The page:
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Pharmaceutical Society of Victoria

Established in March 1857 in response to the threat of legislative interference in the business of local chemists, the Pharmaceutical Society of Victoria languished for more than ten years when the crisis abated. The founders' objectives included protection of the public through uniform systems of education and dispensing standards, their highmindedness tempered by self-interest and the need to promote union among chemists. Related organisations originating in Melbourne included Pharmaceutical Defence Ltd (1912) and the Pharmacy Guild of Australia (1928). The society was renamed the Pharmaceutical Society of Australasia in 1884; despite pressure from other States, it did not reassume the original title until 1921. It joined similar societies in 1981 and became an autonomous branch of the Pharmaceutical Society of Australia, which had established a national secretariat in Canberra in 1977.

Pharmacists in Victoria still answer to the Pharmacy Board of Victoria, established by the Pharmacy and Poisons Act 1876, for educational standards, qualifications, registration and discipline. The Act was drafted by the society council, guided by Joseph Bosisto, with the co-operation of the Medical Society of Victoria. While membership of the society is not compulsory, registration is, subject to qualifications. Thus the creation of the statutory board, and subsequently the establishment of the pharmacy college, ensured the voluntary society's future.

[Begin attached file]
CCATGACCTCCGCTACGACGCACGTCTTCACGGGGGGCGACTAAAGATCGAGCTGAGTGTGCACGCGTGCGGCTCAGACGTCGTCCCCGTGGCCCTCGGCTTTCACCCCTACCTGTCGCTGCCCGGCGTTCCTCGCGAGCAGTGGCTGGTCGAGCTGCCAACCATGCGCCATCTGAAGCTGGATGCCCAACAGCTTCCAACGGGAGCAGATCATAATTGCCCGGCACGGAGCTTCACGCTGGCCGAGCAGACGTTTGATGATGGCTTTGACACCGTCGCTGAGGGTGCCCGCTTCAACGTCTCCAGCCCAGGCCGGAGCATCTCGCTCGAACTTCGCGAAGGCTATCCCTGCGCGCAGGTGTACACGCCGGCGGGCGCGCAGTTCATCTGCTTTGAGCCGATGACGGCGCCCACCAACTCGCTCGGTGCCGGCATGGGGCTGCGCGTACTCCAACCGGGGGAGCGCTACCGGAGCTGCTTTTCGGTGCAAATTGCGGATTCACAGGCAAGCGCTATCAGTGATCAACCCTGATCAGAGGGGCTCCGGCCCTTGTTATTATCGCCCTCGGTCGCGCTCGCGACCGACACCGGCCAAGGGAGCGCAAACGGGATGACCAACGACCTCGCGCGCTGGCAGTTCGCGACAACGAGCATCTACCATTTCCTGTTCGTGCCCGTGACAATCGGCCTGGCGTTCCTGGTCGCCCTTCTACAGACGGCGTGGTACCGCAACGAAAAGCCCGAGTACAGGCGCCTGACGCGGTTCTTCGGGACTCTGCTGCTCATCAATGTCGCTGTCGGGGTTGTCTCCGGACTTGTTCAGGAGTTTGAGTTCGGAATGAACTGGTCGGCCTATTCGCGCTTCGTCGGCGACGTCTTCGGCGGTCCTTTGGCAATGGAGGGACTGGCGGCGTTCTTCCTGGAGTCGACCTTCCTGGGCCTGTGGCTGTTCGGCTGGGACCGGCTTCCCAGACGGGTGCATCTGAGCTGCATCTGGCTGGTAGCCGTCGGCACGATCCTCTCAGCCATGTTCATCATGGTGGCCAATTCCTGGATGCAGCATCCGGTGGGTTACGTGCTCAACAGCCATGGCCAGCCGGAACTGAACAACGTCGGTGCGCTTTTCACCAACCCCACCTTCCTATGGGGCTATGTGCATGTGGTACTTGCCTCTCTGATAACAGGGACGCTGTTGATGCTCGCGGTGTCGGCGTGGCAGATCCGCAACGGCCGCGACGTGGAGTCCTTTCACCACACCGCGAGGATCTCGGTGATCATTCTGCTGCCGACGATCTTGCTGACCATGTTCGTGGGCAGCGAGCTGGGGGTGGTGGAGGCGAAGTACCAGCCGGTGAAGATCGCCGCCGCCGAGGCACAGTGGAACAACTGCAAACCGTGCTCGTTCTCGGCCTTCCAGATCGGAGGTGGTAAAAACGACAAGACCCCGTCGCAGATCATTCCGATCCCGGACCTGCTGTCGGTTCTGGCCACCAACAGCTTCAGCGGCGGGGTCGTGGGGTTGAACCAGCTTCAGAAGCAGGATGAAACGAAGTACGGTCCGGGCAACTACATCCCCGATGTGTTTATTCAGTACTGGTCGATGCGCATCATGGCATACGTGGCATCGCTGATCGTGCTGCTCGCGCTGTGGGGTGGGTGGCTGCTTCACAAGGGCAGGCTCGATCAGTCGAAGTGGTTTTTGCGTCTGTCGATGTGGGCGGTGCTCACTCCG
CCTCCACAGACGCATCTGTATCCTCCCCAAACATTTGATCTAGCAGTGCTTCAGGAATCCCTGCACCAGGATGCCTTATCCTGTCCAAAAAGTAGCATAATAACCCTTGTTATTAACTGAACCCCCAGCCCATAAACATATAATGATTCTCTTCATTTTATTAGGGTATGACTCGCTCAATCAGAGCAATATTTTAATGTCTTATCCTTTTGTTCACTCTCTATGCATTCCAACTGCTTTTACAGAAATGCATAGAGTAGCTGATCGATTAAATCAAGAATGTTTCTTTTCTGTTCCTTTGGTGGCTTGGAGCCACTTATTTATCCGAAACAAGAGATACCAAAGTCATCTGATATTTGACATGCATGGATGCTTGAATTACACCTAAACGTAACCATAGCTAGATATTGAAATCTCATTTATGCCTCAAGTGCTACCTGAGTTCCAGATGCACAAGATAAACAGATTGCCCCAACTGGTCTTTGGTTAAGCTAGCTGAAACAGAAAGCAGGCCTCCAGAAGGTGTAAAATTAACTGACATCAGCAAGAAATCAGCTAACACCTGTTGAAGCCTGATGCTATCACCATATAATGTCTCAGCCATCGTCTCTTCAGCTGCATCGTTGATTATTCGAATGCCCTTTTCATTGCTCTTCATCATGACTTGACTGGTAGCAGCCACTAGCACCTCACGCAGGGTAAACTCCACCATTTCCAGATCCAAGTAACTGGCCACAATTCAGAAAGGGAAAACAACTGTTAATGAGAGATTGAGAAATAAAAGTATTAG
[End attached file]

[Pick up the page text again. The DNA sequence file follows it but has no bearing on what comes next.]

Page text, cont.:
The society was homeless for 25 years. In November 1882, anticipating establishment of the Victorian College of Pharmacy, it acquired the former County Court buildings at 360 Swanston Street (now part of RMIT University). Society, college and board were based at these premises from 1884 until 1960.

In December 1950 the first of a series of properties was purchased on Royal Parade, Parkville, where classes began in 1960. On the one hand this marked the society's finest hour, and on the other the beginning of the end of its dominance of pharmacy education policy and administration. Shared aspirations and the need for economy had resulted in an enduring tripartite administration, with executive responsibilities as society secretary, college registrar and board registrar vested in a single officer (1877-1977). The three entities still cohabit at Parkville, but college administration progressively devolved after 1973 and the chief executive roles of board and society were finally severed in 1998.

Ann M. Mitchell

Haines, Gregory, A history of pharmacy in Victoria, Australian Pharmaceutical Publishing Co, in association with the Pharmaceutical Society of Australia (Victorian Branch), Melbourne, 1994. Details